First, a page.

Olson is striving not to be bitter after turning fans' boos to cheers

June 15, 1993|By Peter Schmuck | Peter Schmuck,Staff Writer

MILWAUKEE -- Relief pitcher Gregg Olson is trying hard not to look back in anger, but it isn't easy. The boos still echo in his mind, though he has given Orioles fans nothing to complain about since April.

Olson struggled through the first few weeks of the season and was forced into a brief leave of absence from the closer role, but he has come back to re-establish himself as one of the game's most effective relievers.

He recorded six saves in six save opportunities during the club's 10-game winning streak, and saved last night's game to raise his success ratio this season (85 percent) above his career average (83 percent). The fans, of course, have forgiven his early season transgressions. Now Olson is trying to forgive them.

"To be honest, I still remember what they did," he said, but he is trying not to take it too personally.

They booed him when he took the mound. They called for his head on all the local talk shows. Olson admits that he deserved some of it, but he couldn't help but wonder how quickly they had forgotten what he had done over the previous four years. He is, after all, the club's all-time save leader and was the youngest pitcher in baseball history to reach 100 saves.

"The way it was handled. The way the fans were reacting. The way I was pitching. It was all frustrating," he said. "I tried to distance myself as much as I could to lessen the bitterness."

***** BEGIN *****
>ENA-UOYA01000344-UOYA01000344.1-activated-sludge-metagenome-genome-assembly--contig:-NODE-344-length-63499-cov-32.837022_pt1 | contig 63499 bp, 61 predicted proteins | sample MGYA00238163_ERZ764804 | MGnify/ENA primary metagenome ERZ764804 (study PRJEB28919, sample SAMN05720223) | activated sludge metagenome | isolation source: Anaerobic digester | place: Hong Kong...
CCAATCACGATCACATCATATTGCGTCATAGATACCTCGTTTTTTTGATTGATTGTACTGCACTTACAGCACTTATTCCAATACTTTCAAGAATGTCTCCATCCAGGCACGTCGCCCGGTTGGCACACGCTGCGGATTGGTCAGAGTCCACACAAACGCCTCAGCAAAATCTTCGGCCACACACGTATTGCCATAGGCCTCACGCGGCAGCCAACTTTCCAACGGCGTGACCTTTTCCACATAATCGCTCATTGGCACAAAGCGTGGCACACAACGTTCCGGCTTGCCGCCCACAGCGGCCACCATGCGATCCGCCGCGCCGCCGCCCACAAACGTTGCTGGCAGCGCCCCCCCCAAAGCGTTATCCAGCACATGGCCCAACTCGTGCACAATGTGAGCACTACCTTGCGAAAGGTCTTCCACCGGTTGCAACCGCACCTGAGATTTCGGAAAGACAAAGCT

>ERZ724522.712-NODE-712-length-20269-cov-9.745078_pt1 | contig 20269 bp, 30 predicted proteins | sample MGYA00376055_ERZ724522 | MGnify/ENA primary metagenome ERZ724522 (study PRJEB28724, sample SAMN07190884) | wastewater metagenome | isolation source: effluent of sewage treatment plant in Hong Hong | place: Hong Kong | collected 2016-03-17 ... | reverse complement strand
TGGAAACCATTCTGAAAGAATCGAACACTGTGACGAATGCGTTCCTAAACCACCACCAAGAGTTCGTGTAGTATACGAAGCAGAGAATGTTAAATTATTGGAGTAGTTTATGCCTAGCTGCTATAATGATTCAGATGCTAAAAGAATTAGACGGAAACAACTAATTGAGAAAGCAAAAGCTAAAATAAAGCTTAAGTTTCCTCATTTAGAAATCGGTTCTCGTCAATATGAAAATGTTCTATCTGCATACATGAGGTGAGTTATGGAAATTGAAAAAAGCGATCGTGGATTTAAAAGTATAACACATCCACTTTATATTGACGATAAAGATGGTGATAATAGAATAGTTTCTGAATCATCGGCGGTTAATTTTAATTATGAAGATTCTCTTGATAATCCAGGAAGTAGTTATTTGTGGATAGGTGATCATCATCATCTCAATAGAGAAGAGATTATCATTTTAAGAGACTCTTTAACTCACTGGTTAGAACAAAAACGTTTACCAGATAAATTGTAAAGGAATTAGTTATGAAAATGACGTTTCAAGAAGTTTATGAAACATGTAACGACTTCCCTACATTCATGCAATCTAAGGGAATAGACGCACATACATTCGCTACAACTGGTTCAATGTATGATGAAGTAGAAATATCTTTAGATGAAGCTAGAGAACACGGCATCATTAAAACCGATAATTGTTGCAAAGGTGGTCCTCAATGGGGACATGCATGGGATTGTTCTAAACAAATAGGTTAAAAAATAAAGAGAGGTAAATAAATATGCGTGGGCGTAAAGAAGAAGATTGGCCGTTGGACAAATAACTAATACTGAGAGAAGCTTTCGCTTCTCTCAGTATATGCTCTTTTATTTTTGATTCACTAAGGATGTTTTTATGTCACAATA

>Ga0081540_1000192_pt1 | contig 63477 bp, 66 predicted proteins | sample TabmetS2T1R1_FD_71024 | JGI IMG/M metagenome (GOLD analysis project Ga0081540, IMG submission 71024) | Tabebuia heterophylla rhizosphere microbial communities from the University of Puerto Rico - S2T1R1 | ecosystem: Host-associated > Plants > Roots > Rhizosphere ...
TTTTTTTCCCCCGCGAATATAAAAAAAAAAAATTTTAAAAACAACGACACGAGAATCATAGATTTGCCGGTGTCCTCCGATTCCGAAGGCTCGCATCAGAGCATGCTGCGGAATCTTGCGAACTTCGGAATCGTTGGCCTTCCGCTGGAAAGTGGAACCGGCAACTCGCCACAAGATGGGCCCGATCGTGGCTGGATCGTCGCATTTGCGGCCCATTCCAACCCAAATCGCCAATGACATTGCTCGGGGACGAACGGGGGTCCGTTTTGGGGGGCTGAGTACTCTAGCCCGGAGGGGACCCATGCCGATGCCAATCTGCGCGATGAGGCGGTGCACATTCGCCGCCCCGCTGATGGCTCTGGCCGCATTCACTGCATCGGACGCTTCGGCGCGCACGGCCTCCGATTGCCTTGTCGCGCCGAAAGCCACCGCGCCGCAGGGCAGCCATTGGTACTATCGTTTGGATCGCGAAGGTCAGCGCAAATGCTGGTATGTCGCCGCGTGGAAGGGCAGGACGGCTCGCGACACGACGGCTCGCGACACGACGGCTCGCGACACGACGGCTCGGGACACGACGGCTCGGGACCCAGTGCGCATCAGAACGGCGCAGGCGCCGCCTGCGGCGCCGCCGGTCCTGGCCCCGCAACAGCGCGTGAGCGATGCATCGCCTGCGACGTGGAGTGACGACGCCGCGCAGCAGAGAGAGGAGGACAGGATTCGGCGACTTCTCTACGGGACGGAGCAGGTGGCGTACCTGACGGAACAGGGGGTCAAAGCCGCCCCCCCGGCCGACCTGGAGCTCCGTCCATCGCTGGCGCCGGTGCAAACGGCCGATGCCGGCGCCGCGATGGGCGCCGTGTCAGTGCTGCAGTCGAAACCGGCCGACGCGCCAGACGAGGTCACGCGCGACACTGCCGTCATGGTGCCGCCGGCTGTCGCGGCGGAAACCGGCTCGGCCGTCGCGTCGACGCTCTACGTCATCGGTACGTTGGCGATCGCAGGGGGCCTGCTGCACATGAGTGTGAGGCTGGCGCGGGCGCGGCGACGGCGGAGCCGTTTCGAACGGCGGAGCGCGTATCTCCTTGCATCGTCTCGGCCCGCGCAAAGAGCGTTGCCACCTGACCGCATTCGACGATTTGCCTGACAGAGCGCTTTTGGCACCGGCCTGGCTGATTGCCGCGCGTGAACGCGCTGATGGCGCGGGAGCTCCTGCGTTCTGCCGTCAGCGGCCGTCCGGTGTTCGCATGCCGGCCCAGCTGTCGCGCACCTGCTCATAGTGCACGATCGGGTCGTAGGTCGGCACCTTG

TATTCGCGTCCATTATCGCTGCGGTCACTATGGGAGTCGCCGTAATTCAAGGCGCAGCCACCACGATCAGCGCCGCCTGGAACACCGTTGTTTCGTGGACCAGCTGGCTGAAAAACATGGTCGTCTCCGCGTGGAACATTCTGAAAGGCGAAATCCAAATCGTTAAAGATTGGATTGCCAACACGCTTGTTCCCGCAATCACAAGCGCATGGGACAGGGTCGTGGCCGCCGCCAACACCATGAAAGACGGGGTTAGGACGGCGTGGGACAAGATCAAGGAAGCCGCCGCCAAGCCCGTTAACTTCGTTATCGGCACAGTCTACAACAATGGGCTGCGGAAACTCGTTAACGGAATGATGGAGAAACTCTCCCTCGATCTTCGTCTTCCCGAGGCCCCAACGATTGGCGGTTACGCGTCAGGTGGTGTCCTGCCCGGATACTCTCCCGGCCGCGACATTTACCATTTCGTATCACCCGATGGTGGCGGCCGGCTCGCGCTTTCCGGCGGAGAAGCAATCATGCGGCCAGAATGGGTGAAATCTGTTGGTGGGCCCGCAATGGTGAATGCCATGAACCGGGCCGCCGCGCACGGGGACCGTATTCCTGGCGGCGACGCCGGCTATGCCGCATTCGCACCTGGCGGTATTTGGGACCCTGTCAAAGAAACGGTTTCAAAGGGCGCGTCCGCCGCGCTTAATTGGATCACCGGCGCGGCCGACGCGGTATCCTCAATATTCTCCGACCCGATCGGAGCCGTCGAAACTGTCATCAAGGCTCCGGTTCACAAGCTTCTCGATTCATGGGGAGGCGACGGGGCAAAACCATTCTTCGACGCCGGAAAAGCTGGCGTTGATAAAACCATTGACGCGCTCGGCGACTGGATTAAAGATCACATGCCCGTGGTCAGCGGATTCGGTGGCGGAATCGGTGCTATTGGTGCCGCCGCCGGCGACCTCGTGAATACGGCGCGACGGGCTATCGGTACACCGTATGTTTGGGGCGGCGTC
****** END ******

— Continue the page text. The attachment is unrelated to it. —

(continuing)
He apparently has succeeded to some extent. Renewed success has brought renewed self-esteem, which has allowed Olson to go back outdoors -- in a figurative sense. But when he was struggling, he went underground for a while to try to shelter himself from the negative environment.

"I did everything I could to shut myself off and try to right myself," Olson said. "I was trying to get away from everything. I wasn't in hiding or anything -- I was signing autographs if the opportunity arose -- but I wasn't going through my normal routine. I was trying to stay out of sight. I was trying to avoid the negativity and I wanted to avoid any kind of confrontation."

It was a difficult time. Olson didn't take it very well when manager Johnny Oates called him into his office on April 23 and told him that he wouldn't be working in save situations for a while. The demotion, if that's what it was, only lasted a few days, but it definitely shook Olson.

He was so discouraged that he began to wonder if his career was at a major crossroads. He even wondered if he would be better off continuing his career somewhere else.

"The grass is always greener," he said. "When everything was going wrong, I felt like I was going to get released anyway, so it didn't matter."

The Orioles, of course, never considered that possibility. Olson has been too good for too long. Oates just wanted to give him a chance to work out his problems in some less-pressurized situations.

In retrospect, it may have been the best thing that could have happened. He worked out some mechanical problems and turned his season around in a hurry. He has been successful in 13 of his 14 save opportunities since then.

Olson feels the difference is entirely mechanical. He found a flaw in his delivery and apparently has corrected it. He has given up just two runs in his past 21 appearances (19 1/3 innings) and allowed just two hits in the six appearances during the winning streak.

His ability to rebound from one of the most discouraging periods in his career should make it easier for Olson to deal with failure in the future, but he isn't assuming anything.

"By nature, I am a confident person, but like everybody else, doubts creep in," he said. "In the past, I've let those doubts go too far. . . . and I probably will again, too."

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